I'll take this question from modelling point of view.
As long as you don't add any relationships that aren't actually there, you are safe. If you do add them, you get less integrity in data (cause there is a redundancy) and more tightly coupled code.
The thing with the circular references specifically is that I haven't seen a case where they would be actually needed except one - self reference. If you model trees or graphs, you need that and it is perfectly all right because self-reference is harmless from the code-quality point of view (no dependency added).
I believe that at the moment you start to need a not-self reference, immediately you should ask if you can't model it as a graph (collapse the multiple entities into one - node). Maybe there is a case in between where you make a circular reference but modelling it as graph is not appropriate but I highly doubt that.
There is a danger that people think that they need a circular reference but in fact they don't. The most common case is "The-one-of-many case". For instance, you have got a customer with multiple addresses from which one should be marked as the primary address. It is very tempting to model this situation as two separate relationships *has_address* and *is_primary_address_of* but it is not correct. The reason is that being the primary address is not a separate relationship between users and addresses but instead it is an attribute of the relationship has address. Why is that? Because its domain is limited to the user's addresses and not to all the addresses there are. You pick one of the links and mark it as the strongest (primary).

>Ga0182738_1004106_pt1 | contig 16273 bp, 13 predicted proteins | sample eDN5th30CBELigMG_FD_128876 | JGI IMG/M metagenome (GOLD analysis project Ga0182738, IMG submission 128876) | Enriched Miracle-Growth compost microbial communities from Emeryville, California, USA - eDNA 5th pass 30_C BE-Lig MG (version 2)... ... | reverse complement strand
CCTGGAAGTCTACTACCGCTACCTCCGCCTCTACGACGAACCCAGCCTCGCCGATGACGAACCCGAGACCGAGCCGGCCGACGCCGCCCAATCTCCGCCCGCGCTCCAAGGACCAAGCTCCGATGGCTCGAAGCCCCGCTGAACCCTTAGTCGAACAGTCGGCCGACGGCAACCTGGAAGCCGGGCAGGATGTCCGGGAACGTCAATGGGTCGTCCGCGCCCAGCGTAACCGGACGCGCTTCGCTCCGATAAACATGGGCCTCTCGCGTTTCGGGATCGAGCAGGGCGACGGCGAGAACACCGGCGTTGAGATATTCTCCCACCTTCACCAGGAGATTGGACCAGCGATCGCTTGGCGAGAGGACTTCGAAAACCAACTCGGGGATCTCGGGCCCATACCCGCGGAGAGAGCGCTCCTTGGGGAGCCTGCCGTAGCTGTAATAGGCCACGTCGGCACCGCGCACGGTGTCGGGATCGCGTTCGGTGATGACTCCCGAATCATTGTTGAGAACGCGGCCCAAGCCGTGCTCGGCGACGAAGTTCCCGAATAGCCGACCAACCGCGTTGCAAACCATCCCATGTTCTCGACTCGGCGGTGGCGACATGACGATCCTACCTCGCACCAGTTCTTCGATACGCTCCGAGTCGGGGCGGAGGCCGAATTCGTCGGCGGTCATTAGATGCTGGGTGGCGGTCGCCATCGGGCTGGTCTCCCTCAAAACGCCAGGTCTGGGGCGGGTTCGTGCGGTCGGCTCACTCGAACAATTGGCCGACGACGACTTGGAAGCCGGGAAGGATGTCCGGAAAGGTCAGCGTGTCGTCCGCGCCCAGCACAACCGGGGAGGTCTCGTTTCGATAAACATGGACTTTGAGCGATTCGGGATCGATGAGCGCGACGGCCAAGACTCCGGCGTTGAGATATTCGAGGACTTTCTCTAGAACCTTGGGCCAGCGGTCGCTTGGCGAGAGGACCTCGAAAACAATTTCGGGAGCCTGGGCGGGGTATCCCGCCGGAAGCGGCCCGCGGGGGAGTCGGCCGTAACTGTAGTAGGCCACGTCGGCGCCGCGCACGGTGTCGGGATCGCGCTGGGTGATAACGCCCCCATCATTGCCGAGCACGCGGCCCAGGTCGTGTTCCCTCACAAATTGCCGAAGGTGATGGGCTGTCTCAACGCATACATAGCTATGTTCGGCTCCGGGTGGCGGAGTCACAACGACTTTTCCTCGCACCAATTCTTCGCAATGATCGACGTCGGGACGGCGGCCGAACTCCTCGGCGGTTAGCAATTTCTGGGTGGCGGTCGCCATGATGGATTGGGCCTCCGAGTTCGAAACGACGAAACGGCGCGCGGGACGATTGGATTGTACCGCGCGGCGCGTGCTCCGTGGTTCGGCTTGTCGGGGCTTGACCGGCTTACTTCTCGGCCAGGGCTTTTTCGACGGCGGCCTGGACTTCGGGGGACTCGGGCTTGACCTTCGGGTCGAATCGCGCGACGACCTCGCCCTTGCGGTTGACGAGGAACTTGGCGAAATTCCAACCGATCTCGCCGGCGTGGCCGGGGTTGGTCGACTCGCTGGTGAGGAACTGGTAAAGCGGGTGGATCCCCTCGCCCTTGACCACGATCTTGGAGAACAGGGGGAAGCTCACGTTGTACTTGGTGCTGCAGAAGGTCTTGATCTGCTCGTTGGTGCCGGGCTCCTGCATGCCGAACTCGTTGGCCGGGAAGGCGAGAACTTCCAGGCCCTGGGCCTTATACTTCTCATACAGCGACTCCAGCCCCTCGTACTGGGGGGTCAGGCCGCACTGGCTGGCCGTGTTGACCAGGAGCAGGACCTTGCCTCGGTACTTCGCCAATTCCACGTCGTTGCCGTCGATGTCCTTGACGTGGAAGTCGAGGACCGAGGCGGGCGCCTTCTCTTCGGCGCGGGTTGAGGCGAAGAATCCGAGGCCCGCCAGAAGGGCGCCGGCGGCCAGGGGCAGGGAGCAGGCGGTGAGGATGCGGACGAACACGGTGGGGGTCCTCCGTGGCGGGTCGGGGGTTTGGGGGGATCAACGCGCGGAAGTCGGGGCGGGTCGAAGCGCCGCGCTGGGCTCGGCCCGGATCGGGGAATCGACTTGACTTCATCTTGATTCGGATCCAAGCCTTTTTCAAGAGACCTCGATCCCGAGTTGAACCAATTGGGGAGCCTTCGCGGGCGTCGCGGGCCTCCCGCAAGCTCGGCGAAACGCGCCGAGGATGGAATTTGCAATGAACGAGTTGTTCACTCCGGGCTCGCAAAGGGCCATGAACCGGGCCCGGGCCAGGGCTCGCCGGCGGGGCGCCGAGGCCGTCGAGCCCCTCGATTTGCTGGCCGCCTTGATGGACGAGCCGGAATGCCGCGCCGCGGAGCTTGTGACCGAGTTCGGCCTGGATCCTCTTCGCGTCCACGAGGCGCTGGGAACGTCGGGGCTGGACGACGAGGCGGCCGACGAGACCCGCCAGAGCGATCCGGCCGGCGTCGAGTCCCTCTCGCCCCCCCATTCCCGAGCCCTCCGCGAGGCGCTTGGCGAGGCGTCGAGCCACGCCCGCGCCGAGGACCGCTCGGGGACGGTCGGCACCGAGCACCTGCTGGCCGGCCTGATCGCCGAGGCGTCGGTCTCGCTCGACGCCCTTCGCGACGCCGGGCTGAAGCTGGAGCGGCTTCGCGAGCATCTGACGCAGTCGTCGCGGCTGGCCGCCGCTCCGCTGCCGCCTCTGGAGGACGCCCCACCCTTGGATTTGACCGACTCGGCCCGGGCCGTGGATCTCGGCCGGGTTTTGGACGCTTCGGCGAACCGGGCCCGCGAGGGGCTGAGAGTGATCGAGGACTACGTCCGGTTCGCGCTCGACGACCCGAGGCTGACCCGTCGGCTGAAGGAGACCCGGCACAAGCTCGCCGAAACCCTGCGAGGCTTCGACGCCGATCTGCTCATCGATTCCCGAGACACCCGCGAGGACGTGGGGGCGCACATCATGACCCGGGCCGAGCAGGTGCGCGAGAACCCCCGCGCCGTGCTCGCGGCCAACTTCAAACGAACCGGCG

(Going to talk about databases now) Many people opt for the two-relationships solution because "primary" is a unique pointer and a foreign key is a unique pointer. So foreign key should be the thing to use, right? Wrong. Foreign keys represent relationships but "primary" is not a relationship. It is a degenerated case of an ordering where one element is above all and the rest is not ordered. If you needed to model a total ordering you would of course consider it as a relationship's attribute because there is basically no other choice. But at the moment you degenerate it, there is a choice and a horrible one - to model something that is not a relationship as a relationship. So here it comes - relationship redundancy which is certainly not something to be underestimated. The uniqueness requirement should be imposed in another way, for instance by unique partial indexes.
So, I wouldn't allow a circular reference to occur unless it is absolutely clear that it comes from the thing I am modelling.
(note: this is slightly biased to database design but I would bet it is fairly applicable to other areas too)